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82 - 03-06
Leave no Stone Unturned? - Negative Ureteroscopy Rates

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Leave No Stone Unturned? – Negative Ureteroscopy Rates
Remy W Lamberts MD1, John T Leppert MD, MS1,3, and Christopher S Elliott MD, Phd1,2

1 - Stanford University School of Medicine, Stanford CA
  2 - Santa Clara Valley Medical Center, San Jose CA

 3 – Veterans Affairs Palo Alto Health Care System, Palo Alto, CA


A negative ureteroscopy (URS) occurs when a patient is taken to the operating room with the intent of removing a kidney/ureteral stone but does not because: a) the stone has already passed on its own; or b) the stone is not in the collecting system. In a single surgeon, retrospective chart review, Kreshover et al. had a negative URS rate of 9.8%, however to date no large population based studies have been performed. We aimed to determine the rate at which this might occur.  Given a lifetime risk of kidney stone disease of 6-11% and annual medical expenditures of 2.1 billion dollars on stone disease, negative URS rates may have significant cost implications.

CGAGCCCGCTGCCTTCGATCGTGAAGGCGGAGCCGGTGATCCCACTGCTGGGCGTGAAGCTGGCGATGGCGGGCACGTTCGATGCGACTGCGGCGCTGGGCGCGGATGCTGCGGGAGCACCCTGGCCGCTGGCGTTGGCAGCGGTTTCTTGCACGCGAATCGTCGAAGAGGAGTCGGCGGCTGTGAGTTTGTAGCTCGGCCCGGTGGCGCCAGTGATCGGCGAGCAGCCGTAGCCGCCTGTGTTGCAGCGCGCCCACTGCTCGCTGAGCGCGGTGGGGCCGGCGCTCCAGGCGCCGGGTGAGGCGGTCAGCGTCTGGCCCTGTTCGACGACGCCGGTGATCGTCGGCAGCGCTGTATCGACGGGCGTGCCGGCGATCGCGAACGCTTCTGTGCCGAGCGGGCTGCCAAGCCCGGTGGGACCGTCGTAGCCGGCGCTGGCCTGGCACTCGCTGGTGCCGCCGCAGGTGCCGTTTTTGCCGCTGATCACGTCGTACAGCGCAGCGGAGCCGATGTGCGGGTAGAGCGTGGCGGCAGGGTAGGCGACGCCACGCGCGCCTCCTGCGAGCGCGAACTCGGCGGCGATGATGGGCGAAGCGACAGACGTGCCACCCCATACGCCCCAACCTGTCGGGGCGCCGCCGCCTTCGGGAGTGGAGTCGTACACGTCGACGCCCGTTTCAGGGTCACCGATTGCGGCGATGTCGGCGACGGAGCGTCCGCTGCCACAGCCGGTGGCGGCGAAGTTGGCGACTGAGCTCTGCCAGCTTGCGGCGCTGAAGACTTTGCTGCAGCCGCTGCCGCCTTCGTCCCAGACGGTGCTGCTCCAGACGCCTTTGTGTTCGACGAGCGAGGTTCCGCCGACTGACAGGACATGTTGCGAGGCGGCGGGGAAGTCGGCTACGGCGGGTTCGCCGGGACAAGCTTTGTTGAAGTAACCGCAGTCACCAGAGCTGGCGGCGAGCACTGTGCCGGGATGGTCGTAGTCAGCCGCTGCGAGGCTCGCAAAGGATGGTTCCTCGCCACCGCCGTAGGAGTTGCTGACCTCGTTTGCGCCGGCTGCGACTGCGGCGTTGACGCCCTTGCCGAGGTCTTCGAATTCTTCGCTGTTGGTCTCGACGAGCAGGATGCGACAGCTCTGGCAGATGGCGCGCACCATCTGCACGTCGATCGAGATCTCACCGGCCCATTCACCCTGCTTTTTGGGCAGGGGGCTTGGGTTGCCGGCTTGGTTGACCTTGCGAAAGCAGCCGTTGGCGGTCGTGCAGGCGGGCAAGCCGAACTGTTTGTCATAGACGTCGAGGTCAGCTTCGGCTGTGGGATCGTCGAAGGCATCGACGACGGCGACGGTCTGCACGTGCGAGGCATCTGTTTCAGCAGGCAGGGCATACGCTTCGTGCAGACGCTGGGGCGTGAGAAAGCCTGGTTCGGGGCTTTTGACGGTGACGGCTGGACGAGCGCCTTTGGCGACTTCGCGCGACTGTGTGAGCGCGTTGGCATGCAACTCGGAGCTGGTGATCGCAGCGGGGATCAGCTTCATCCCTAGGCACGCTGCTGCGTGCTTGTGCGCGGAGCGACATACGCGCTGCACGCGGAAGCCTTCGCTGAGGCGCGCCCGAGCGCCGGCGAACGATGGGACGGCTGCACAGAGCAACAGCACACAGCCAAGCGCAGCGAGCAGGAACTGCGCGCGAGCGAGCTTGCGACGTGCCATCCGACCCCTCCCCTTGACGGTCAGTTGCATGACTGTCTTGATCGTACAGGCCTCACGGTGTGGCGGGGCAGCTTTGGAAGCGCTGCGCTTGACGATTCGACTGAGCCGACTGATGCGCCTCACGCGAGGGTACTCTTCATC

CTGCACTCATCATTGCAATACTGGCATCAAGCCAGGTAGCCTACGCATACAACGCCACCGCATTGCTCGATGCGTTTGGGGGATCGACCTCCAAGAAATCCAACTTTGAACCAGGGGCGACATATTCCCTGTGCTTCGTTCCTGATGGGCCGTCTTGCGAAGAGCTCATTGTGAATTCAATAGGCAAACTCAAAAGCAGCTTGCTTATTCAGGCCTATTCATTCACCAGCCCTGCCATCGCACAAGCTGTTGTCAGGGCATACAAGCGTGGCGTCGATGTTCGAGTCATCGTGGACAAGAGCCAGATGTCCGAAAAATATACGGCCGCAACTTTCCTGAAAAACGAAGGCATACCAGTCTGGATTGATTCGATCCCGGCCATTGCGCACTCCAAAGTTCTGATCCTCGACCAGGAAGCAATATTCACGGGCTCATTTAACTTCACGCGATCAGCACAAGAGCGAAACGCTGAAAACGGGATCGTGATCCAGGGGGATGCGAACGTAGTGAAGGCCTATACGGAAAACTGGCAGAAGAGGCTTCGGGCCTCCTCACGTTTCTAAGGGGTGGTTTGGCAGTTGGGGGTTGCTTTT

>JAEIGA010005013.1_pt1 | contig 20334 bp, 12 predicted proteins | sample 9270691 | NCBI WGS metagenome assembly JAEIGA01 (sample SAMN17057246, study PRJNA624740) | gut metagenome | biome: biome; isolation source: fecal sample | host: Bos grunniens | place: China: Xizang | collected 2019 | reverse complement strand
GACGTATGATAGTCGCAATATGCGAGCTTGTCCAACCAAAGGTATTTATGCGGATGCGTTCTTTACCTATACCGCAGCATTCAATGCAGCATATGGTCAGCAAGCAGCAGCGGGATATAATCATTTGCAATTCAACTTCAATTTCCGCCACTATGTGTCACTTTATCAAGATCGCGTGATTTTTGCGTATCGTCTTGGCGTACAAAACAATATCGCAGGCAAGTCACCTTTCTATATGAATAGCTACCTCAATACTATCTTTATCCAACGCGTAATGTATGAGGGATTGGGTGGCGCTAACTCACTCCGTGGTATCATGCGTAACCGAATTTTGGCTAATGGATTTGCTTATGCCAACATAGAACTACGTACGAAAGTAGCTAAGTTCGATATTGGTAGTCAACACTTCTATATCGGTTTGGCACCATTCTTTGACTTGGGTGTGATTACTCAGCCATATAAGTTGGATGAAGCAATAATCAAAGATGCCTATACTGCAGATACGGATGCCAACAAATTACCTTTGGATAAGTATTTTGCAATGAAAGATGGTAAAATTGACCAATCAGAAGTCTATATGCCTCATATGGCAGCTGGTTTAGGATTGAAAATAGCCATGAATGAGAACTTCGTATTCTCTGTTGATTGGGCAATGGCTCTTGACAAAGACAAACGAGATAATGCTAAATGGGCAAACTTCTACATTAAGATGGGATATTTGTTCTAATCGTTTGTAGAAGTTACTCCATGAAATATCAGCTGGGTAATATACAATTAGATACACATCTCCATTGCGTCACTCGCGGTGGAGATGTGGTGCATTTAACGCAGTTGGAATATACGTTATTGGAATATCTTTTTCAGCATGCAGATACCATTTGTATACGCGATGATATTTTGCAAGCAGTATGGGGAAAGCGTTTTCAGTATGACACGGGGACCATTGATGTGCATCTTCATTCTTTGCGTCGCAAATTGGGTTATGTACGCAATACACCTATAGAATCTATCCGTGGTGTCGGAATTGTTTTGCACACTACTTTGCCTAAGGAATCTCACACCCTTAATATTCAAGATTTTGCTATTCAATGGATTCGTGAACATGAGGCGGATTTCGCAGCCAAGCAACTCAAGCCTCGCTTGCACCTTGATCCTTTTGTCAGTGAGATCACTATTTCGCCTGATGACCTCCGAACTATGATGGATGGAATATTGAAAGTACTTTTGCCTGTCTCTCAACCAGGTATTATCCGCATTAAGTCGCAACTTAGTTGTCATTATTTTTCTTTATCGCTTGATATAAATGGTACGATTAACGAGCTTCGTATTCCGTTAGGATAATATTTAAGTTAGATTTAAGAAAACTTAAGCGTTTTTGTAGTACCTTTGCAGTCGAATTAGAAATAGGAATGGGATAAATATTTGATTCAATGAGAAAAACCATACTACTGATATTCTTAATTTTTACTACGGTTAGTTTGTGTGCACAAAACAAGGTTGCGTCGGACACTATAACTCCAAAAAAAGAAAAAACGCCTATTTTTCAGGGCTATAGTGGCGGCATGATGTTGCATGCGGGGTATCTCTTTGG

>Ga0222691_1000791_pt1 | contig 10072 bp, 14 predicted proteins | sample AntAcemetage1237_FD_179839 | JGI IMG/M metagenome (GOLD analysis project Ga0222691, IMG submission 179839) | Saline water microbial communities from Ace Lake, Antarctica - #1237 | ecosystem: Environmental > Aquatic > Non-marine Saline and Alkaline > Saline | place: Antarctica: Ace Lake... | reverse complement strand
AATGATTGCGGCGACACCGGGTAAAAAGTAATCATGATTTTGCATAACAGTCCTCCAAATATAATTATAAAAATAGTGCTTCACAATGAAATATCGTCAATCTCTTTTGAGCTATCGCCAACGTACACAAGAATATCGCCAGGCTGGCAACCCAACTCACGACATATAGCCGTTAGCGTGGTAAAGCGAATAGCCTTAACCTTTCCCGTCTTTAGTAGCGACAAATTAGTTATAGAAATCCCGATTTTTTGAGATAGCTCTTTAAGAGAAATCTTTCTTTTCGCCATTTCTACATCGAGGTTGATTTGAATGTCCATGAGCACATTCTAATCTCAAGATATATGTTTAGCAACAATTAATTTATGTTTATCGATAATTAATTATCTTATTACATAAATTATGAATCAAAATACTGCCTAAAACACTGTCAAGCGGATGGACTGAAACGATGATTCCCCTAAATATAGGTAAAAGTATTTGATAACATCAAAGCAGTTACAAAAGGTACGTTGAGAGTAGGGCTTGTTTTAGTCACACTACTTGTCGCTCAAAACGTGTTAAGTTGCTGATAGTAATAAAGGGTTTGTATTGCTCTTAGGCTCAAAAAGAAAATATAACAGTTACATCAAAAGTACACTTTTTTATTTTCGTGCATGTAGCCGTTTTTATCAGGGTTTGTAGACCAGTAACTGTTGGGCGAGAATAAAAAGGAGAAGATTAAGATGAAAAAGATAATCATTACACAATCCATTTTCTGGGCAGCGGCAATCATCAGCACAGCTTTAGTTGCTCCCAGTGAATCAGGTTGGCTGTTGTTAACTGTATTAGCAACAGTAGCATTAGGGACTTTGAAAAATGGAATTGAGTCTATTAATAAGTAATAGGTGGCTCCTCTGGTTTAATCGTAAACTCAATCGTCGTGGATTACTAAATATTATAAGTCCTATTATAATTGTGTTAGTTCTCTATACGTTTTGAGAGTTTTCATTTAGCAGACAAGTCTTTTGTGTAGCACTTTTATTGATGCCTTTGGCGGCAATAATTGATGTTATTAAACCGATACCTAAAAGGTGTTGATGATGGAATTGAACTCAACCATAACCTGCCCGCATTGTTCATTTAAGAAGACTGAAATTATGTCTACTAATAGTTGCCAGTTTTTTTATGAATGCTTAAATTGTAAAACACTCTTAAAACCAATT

Using the Office of Statewide Health Planning Database (OSHPD), a publically available database for all patients in California undergoing outpatient surgeries in 2008, we identified all patients with an ICD-9 diagnosis code for upper tract nephrolithiasis.   We used CPT codes to identify all patients in this group who underwent diagnostic URS only versus those that underwent stone treatment during URS (laser lithotripsy or basketing).  The negative URS rate was then calculated (diagnostic URS / URS with stone laser lithotripsy or basketing). Rates of negative URS were compared based on sex, race/ethnicity, age, and expected source of payment. 


In California in 2008, 9,192 patients underwent ureteroscopic procedures with the diagnosis of upper tract stone disease. Of these, 897 patients underwent diagnostic URS.  There were 8295 who underwent URS with laser lithotripsy or stone basketing. The rate of negative URS was 9.8%. There were no significant differences in the negative URS rate based on sex, race/ethnicity, or age as much of this data remained unknown. The negative URS rate did vary considerably with insurance type. Sub analysis of patients with only a primary diagnosis for upper tract nephrolithiasis did not change this rate.


The rate of negative URS is significant and it occurs in nearly 1/10 individuals undergoing URS for therapy of a stone.  The possibility of negative URS should be considered when counseling patients pre-operatively.  The source of payment may influence the rate of negative URS.